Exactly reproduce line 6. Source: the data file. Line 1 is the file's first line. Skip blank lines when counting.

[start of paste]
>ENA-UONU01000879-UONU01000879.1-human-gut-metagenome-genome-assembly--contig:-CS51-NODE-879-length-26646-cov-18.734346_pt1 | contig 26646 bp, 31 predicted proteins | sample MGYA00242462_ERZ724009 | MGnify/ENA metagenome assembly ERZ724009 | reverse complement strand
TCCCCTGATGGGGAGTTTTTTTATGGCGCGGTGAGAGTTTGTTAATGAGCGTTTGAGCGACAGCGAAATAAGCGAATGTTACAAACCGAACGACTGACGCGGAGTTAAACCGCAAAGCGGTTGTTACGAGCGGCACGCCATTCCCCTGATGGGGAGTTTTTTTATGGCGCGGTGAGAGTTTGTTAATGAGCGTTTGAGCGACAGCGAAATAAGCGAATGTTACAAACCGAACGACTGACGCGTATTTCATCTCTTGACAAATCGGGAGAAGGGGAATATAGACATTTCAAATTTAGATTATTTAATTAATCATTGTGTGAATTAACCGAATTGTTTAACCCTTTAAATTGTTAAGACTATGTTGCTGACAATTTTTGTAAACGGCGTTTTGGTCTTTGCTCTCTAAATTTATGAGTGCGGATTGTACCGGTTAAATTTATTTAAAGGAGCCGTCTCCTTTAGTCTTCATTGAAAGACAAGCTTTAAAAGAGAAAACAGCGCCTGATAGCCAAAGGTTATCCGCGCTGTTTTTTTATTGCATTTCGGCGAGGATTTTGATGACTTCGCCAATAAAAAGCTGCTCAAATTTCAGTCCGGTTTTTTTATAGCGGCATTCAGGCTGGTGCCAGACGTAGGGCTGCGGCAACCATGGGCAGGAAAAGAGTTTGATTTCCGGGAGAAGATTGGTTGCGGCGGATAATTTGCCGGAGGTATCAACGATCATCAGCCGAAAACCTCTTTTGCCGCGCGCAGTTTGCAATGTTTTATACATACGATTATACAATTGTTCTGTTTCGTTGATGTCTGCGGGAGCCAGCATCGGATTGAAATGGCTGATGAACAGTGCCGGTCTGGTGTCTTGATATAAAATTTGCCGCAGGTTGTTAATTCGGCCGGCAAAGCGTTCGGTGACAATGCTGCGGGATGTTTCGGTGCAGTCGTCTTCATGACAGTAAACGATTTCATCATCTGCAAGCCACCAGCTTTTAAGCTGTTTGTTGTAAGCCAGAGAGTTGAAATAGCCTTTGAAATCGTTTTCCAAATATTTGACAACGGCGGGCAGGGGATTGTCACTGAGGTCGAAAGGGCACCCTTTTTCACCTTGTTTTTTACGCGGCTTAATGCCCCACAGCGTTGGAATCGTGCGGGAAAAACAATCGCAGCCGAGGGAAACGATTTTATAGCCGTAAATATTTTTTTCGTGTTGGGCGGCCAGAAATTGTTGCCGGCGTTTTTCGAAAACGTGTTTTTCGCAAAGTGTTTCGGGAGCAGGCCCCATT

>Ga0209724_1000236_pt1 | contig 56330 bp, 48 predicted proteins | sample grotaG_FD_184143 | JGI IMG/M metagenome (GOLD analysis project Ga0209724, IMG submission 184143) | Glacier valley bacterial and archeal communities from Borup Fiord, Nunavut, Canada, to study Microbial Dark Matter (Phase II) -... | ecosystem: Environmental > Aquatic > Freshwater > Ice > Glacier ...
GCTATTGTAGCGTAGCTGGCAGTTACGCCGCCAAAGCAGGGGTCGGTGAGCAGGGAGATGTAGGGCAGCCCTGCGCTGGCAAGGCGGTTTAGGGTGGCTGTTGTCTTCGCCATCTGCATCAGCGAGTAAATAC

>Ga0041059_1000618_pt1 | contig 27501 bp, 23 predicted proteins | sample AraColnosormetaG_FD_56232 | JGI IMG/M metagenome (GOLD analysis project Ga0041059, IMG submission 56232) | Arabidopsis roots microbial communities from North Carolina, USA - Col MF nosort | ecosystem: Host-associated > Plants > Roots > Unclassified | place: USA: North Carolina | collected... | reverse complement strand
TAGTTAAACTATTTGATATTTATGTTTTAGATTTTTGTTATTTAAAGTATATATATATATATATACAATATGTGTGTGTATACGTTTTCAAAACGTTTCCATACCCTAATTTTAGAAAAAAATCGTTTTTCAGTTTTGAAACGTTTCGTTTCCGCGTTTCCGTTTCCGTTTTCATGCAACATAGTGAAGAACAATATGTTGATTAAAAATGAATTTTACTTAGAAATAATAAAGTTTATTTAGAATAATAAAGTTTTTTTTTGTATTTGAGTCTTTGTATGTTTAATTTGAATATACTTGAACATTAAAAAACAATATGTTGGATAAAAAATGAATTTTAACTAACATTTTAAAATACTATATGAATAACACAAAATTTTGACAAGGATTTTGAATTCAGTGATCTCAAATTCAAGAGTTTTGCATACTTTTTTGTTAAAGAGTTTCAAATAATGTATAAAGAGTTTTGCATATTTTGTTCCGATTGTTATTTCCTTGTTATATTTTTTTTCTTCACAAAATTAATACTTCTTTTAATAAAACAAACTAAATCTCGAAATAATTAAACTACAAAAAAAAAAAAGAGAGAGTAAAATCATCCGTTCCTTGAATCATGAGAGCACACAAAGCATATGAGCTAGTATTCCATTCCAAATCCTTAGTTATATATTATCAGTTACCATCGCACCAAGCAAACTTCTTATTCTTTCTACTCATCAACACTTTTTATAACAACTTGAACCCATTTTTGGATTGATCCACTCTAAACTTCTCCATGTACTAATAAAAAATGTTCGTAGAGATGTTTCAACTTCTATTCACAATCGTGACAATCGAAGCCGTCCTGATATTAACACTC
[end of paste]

TAGTTAAACTATTTGATATTTATGTTTTAGATTTTTGTTATTTAAAGTATATATATATATATATACAATATGTGTGTGTATACGTTTTCAAAACGTTTCCATACCCTAATTTTAGAAAAAAATCGTTTTTCAGTTTTGAAACGTTTCGTTTCCGCGTTTCCGTTTCCGTTTTCATGCAACATAGTGAAGAACAATATGTTGATTAAAAATGAATTTTACTTAGAAATAATAAAGTTTATTTAGAATAATAAAGTTTTTTTTTGTATTTGAGTCTTTGTATGTTTAATTTGAATATACTTGAACATTAAAAAACAATATGTTGGATAAAAAATGAATTTTAACTAACATTTTAAAATACTATATGAATAACACAAAATTTTGACAAGGATTTTGAATTCAGTGATCTCAAATTCAAGAGTTTTGCATACTTTTTTGTTAAAGAGTTTCAAATAATGTATAAAGAGTTTTGCATATTTTGTTCCGATTGTTATTTCCTTGTTATATTTTTTTTCTTCACAAAATTAATACTTCTTTTAATAAAACAAACTAAATCTCGAAATAATTAAACTACAAAAAAAAAAAAGAGAGAGTAAAATCATCCGTTCCTTGAATCATGAGAGCACACAAAGCATATGAGCTAGTATTCCATTCCAAATCCTTAGTTATATATTATCAGTTACCATCGCACCAAGCAAACTTCTTATTCTTTCTACTCATCAACACTTTTTATAACAACTTGAACCCATTTTTGGATTGATCCACTCTAAACTTCTCCATGTACTAATAAAAAATGTTCGTAGAGATGTTTCAACTTCTATTCACAATCGTGACAATCGAAGCCGTCCTGATATTAACACTC